Sadie still wasn’t laying nor was her plumage becoming more hen-like: layers sport fluffy bottoms and an overall silhouette that suggests nothing so much as a 1950’s debutante in a short ball gown. Her tail feathers weren’t exactly rooster-like either, but her aggressive behavior, which had come to include chest-bumping, combined with her failure to lay, suggested that perhaps she wasn’t ever going to develop fully into a hen — and certainly she wasn’t showing any signs of settling down into our little flock. We, quite literally, have the scars that prove that. Certainly we undertake an obligation of care and nurturance for the animals we adopt into our lives, but of course, we are obligated to all of those animals and we have a duty to care for and protect ourselves so that we are able to provide that nurturance. And so, the next morning, I delivered Sadie to the farm center that had taken Lollie/Lalo in last summer.

The first thing I did when I returned home was visit the chicken run: I sat with the girls for the first time in months, and now it’s back to being a regular habit. Biddy likes to roost on my shoulder, while Dolly and Dottie prefer nestling into my lap as we enjoy each others’ company. We coo back and forth while I stroke their soft feathers, and I am suffused with a feeling of well-being. I feel the chicken run is a safe place once again for all comers, and I’m thrilled that I’m able to nurture the girls fully, without constraint. The decision to remove Sadie from the flock was not an easy one, but I’m at peace with it: I tried — and failed — to find a way to keep her, but the demands of the greater good of the flock and its keepers prevailed.

“Happiness can exist only in acceptance.”

— George Orwell

And So It Goes

Last night, in anticipation of a warm day today, we opened up the house before we went to bed to allow the cool air in while we slept. Upon arising this morning, we were making the rounds to get all the windows closed up and just as we entered the kitchen, which is in the corner of the house nearest the chicken coop, we were surprised by the sound of a rooster crowing. Stepping quickly out of the house, I caught sight of the chicken we have known and loved as Lollie standing proudly on a log in the coop opening up to another full-throated “Cock-a-doodle-do” and revealing himself to be Lalo. And just like that, the story of raising 5 hens changed.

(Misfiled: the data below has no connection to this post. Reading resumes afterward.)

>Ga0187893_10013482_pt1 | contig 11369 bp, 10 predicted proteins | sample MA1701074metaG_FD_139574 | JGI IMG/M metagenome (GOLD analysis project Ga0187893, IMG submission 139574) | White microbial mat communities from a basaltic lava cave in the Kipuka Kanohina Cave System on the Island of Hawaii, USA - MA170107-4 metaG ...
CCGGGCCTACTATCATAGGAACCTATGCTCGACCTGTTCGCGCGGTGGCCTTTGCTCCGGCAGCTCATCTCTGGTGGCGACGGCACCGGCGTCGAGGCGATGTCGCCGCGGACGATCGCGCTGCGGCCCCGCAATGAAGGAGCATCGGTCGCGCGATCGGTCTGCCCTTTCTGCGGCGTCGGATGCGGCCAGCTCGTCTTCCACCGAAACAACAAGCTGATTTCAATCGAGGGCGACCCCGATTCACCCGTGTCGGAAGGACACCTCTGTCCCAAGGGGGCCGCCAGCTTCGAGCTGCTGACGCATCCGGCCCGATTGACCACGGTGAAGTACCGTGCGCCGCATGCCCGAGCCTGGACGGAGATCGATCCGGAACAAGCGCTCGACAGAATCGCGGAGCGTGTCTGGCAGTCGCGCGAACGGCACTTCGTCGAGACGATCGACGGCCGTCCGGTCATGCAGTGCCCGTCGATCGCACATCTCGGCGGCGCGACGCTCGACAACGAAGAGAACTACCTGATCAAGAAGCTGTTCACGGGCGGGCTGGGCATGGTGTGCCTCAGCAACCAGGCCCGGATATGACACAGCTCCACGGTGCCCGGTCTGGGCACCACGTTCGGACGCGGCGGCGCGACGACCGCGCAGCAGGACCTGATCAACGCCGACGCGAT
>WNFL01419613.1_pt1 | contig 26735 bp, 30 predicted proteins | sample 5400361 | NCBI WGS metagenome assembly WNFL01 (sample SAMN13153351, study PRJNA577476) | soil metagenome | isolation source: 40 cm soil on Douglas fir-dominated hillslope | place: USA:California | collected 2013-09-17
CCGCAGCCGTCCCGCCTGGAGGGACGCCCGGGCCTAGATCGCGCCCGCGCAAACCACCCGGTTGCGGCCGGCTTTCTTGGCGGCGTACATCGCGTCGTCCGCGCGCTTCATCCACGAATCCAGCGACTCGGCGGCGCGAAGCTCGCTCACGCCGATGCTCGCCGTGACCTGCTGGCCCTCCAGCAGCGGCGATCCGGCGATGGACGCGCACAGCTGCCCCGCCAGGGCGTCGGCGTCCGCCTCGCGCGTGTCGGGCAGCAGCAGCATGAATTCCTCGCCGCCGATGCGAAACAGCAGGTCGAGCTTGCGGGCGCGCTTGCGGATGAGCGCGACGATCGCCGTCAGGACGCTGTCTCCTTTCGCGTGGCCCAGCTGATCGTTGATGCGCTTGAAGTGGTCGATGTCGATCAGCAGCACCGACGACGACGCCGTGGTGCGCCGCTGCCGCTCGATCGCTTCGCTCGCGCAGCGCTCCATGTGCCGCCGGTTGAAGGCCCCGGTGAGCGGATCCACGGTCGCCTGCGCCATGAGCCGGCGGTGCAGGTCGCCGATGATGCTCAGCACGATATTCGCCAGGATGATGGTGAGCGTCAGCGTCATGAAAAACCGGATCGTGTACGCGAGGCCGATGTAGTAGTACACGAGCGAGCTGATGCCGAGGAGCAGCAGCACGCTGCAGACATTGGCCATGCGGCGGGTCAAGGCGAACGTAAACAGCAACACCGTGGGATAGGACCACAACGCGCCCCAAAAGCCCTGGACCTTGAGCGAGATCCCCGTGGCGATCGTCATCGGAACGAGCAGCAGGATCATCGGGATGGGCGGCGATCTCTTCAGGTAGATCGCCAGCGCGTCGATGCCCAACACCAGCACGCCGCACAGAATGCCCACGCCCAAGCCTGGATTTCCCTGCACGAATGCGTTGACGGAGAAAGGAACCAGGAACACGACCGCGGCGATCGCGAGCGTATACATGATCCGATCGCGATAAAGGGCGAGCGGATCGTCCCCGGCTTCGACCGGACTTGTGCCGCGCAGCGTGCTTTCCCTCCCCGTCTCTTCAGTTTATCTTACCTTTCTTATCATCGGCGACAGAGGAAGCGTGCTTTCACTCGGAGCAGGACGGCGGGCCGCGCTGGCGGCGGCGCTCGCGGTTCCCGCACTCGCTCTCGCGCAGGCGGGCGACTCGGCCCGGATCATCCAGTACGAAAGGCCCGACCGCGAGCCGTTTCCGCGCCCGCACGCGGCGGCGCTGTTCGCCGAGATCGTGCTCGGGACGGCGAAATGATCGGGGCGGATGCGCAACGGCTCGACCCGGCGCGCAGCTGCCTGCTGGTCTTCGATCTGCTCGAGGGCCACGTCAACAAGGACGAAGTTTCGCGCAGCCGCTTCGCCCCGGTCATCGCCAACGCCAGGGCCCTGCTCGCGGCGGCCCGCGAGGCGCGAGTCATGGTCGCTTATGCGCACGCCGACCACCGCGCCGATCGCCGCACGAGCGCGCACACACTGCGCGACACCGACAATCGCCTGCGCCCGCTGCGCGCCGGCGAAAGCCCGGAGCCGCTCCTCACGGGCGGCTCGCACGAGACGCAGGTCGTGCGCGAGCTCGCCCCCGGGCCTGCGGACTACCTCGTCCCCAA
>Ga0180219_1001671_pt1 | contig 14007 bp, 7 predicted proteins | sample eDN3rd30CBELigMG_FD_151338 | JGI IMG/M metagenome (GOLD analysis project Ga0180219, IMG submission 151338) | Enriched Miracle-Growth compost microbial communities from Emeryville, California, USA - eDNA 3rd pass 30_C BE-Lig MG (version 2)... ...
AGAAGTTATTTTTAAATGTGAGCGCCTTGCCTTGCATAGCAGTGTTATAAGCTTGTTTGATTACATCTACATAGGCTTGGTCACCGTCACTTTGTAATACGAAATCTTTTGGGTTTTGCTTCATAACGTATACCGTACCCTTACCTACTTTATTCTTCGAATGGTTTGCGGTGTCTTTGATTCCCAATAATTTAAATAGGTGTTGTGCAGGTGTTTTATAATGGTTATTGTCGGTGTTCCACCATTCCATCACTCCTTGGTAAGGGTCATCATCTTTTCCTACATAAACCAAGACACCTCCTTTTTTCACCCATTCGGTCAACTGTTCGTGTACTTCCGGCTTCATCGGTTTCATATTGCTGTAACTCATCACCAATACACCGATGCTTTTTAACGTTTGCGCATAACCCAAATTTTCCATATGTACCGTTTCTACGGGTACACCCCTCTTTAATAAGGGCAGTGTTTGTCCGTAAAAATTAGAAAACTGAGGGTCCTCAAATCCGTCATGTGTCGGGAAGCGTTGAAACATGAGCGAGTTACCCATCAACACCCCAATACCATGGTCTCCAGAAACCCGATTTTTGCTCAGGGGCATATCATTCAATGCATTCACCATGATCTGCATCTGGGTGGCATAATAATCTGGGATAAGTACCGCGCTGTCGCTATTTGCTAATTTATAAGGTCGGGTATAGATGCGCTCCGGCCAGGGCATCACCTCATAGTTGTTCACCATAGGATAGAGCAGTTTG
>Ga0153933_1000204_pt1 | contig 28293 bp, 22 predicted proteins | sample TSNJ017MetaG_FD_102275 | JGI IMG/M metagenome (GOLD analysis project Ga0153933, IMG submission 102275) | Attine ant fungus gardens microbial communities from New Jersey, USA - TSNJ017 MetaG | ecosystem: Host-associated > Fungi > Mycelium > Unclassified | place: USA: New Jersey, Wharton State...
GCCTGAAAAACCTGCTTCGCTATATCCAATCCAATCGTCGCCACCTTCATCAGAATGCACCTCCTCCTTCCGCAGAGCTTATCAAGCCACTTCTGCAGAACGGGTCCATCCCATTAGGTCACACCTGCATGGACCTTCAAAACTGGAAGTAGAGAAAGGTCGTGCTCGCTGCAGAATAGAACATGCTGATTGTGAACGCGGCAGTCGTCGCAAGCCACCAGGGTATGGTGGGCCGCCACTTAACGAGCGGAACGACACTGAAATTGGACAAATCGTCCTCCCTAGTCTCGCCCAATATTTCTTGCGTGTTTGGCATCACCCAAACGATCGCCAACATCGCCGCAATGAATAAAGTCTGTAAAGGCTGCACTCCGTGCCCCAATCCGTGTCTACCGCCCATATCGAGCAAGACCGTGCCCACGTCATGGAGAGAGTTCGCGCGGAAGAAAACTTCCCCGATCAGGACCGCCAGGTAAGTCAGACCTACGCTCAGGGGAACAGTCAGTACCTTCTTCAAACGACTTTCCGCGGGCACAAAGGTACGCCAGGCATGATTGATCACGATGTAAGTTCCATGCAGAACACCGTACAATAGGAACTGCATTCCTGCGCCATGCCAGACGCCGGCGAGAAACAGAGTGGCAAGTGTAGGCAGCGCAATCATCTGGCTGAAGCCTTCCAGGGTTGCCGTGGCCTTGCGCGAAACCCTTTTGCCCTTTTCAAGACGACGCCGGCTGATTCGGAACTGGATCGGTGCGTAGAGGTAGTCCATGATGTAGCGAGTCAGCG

We like to think we’re the author of our own stories, and for the most part, I am privileged to be able to believe that I am, that I have control over how the story goes. I was deliberate in the breeds I chose, I purchased the chicks from a reputable breeder, I made considered decisions as to how to feed and care for my new charges, and further carefully planned how best to house them over the long term. I was writing this story of our sweet little flock of hens — or so it seemed.

Sometimes, a story writes itself. Lollie was so much bigger than the others (we had affectionately dubbed ‘her’ The Beast); while the others are happy to be stroked and held, Lollie always shied away from any contact initiated by us but instead would peck (hard) at our clothing and skin (as if to intimidate); and in the past week it had become harder to ignore the beautiful plumage that was looking more and more like a rooster. Try as they do to correctly determine the sex of chicks before shipping them off, the breeders acknowledge there will be mistakes: Lollie’s story was always different than the story that I had imagined (and kept trying to believe) — in fact it is Lalo’s story and it is not mine to tell. Within an hour of this morning’s revelation, I delivered Lalo to a local farm center so that a new home for him can be found.